Ahmad Tibi, the lawmaker close to Abbas, told Israeli Army Radio that Abbas could be discharged as early as Tuesday. He did not elaborate on Abbas' condition nor say why he thought Abbas was expected to be released.
Palestinian officials on Sunday had said that Abbas has pneumonia and was on a respirator, receiving antibiotics intravenously. They said he was conscious and lucid.
Abbas, who is a heavy smoker and overweight, has a long history of health issues, ranging from heart trouble to a bout with prostate cancer a decade ago. Two years ago, he underwent an emergency heart procedure after suffering exhaustion and chest pains.
More recently, a cardiologist moved into the presidential compound in Ramallah to monitor the longtime leader after a mysterious hospital visit in the United States, following Abbas' address to the United Nations Security Council in which he appeared weak.
Abbas, who insists he is fine, has refused to designate a successor. But after more than a decade of avoiding discussion of the post-Abbas era, Palestinian officials acknowledge that they are concerned, and potential successors are quietly jockeying for position.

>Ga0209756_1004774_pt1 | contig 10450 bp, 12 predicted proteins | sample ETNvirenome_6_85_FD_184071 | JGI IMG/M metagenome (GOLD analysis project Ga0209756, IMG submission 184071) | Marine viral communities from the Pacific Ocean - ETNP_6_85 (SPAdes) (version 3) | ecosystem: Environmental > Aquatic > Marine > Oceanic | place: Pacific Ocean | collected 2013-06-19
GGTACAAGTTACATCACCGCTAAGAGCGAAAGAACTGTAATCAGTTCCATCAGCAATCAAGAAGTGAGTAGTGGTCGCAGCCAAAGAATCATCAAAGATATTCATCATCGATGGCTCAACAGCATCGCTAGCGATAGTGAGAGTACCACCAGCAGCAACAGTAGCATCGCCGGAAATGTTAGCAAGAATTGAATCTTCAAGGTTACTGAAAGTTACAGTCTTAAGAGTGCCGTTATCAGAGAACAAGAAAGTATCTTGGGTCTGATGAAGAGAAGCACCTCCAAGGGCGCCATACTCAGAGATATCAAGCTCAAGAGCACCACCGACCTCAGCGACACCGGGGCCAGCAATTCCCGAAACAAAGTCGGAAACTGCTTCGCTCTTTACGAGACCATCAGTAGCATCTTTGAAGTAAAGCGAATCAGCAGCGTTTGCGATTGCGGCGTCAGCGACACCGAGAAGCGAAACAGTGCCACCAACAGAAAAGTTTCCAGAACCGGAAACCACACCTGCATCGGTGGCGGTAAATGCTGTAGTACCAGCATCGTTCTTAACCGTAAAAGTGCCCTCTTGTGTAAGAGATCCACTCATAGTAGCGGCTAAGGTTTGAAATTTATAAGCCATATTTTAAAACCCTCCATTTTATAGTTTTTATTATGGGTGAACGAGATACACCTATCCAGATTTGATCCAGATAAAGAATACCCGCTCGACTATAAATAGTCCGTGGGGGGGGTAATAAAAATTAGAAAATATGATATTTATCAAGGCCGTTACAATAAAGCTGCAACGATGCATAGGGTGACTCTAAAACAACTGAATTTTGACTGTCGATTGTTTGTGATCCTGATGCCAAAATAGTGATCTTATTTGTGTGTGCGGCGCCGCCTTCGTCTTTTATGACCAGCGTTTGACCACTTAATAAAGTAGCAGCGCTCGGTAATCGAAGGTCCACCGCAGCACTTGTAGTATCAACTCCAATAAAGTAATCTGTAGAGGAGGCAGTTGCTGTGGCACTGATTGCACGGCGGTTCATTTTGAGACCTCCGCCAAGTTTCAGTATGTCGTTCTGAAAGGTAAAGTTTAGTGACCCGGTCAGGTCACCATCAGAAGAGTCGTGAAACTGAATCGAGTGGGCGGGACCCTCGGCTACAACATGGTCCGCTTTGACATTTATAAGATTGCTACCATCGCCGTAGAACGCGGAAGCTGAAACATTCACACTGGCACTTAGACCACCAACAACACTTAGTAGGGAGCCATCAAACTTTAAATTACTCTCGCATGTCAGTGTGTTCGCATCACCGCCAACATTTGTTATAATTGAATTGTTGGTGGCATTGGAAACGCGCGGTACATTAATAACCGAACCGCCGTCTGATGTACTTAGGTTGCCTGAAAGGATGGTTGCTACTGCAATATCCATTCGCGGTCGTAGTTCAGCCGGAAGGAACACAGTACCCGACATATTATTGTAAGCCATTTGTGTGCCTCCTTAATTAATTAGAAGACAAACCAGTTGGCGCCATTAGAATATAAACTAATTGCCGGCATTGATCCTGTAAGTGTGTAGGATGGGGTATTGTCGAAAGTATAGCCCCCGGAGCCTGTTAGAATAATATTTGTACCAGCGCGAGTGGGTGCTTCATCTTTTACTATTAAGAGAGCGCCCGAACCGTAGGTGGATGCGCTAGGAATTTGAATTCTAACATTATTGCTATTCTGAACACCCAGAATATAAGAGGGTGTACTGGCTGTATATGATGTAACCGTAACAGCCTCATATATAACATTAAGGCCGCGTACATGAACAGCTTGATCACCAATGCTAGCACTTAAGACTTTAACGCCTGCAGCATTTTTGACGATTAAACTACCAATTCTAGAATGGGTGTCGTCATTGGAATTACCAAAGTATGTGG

Abbas took over as a caretaker leader following the death of Palestinian leader Yasser Arafat in 2004, and was elected for what was supposed to be a five-year term the following year.
He has remained in firm control since then, governing parts of the West Bank, while a political split with rival Hamas the Palestinian militant group that in 2007 seized the Gaza Strip has prevented new elections.
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